What were some of the biggest challenges you experienced while living abroad? What were some of the greatest highlights?
The biggest challenge for me was learning the language. Although I was immersed, my ability to grasp the tones was very hard. Learning a new language consists of four means: listening, speaking, reading, and writing. Of the four, reading Chinese characters was the easiest. I’m visual learner so I’m not surprised.
Listening was the most difficult. Another challenge was breathing fresh air daily. I wore a mask; the pollution was terrible. I even ended up in the emergency room once from the effects of the pollution. My head ached, my chest was filled with mucus, and I had a slight fever. After being prescribed antibiotics, I recovered well and never left home without my mask.
The greatest highlights for me were having my daughter move in with me from January to June 2014, having my 16-year-old son visit for a month in July, and then having my 13-year-old son and husband visit and help me pack for home in December. My desire was to get them all to the Great Wall and I did!
Another highlight was being embraced by practically every person I met.
Another highlight was being embraced by practically every person I met. My students, their families, my colleagues, and even strangers were simply amazing. The parents and grandparents of my students took great care of me. One parent even sent her private driver to transport me to the airport whenever I traveled.
Another highlight was getting promoted to senior teacher within five months. As a foreigner, I did not encounter any glass ceilings in China. If you work hard and show strong dedication and commitment, you’ll advance!
What do you wish you knew before you moved?
I wish I had learned more to the language before going. I have no doubt that would have helped me tremendously. I also wish I had packed less clothes and more food. The people of China live a very practical life. I wore a suit perhaps twice the entire time I was there.
The food choices are quite different than what I was accustomed to. Often, I had to shop the international aisle at stores. The prices were extremely high! A box of Cheerios ran close to $5 and S.O.S. pads were hard to find. I knew if I had to buy imported goods, it was going to cost me plenty.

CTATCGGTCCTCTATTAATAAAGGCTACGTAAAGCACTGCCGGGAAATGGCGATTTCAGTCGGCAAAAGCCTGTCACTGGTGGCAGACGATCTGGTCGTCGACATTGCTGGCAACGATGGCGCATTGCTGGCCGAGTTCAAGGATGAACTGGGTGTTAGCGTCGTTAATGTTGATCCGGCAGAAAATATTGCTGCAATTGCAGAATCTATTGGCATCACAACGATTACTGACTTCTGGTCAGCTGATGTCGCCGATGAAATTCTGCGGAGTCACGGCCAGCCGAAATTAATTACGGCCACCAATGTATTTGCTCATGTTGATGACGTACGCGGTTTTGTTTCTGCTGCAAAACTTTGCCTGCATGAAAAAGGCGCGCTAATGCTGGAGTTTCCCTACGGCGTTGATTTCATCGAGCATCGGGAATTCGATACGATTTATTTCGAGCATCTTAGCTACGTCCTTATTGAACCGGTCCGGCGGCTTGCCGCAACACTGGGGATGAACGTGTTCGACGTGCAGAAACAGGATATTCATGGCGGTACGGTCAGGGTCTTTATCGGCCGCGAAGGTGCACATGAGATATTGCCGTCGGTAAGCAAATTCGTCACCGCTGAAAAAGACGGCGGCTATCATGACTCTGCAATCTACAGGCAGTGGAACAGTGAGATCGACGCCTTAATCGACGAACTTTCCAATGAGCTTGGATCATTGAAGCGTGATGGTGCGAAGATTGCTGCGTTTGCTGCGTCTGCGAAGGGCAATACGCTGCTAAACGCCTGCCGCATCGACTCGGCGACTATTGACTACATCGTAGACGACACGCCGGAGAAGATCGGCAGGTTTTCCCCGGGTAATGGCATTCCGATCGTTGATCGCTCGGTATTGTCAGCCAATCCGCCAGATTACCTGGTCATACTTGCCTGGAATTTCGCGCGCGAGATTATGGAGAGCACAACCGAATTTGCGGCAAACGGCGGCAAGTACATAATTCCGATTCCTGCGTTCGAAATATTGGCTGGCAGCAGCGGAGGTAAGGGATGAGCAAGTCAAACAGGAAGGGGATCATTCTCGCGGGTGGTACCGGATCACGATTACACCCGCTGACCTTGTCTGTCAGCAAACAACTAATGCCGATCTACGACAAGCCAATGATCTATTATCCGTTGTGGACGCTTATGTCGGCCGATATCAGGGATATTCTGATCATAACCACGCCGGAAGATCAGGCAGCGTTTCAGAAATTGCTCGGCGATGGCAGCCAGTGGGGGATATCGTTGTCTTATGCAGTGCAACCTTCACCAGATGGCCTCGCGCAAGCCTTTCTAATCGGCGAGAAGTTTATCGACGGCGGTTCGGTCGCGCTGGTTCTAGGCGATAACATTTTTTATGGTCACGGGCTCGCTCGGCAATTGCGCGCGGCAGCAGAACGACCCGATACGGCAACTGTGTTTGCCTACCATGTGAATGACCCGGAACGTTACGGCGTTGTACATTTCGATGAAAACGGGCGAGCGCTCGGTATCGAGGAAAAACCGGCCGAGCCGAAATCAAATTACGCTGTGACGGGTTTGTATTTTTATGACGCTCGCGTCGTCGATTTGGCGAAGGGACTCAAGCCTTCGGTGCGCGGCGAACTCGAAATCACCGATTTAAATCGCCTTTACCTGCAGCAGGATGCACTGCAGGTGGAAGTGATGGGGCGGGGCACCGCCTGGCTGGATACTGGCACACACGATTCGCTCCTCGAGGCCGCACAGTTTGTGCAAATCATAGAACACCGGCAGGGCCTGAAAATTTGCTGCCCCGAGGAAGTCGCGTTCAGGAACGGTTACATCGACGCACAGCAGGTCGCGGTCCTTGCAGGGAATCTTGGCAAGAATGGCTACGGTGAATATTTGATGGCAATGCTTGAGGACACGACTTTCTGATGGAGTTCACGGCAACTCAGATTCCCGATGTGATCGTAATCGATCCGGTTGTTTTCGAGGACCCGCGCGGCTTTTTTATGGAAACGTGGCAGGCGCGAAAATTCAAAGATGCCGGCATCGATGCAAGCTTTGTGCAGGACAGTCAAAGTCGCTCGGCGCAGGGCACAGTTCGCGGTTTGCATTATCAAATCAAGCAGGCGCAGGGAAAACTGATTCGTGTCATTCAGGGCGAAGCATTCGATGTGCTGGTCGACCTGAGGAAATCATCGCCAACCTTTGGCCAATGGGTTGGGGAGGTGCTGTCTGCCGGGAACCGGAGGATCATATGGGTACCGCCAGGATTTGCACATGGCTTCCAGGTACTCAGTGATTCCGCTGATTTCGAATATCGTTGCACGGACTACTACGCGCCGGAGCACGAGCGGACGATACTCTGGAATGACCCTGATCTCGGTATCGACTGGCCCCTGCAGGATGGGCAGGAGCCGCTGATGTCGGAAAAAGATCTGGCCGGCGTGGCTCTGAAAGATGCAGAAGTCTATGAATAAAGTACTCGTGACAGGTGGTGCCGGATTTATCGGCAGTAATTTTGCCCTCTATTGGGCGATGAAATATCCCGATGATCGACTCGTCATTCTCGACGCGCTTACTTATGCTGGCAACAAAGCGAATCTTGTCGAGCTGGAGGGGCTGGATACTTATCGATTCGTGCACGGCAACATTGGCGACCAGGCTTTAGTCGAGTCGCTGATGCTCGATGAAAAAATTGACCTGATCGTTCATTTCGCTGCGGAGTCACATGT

Any favorite restaurants/events/sites that you’d like to recommend? Tell us what made them great!
Climbing and walking along the Great Wall was definitely the highlight of my time there! It’s one of the Seven Wonders of the World! Going to China and not getting to the Great Wall would be a wasted trip.
What It’s Like To Live in China: In Conversation with Kimberly Parker.
Are there any tips you’d give someone else considering a similar move?
1. Learn as much of the language as possible
2. Pack clothing items you truly need
3. Fill at least one suitcase with all the foods and snacks you enjoy
4. Work hard and have fun!
Is there anything that women specifically should know before they move to your destination?
Yes! Be sure to pack all your favorite personal toiletries. I paid a premium for name brand soap, scrubs, and sanitary products. Also, be prepared to adjust your diet extensively. I learned rather early that food stating it contained chicken could be made with pigeon. In fact, I saw a pigeon go from the cage to the cutting board.
Keep in mind as well that China is heavily populated. You’ll certainly have to exert yourself now and again. Getting on the bus or train can be a shoving match. Shove back!
Live in China: The Real Deal with Kimberly Parker photo credits by Kimberly Parker and Unsplash.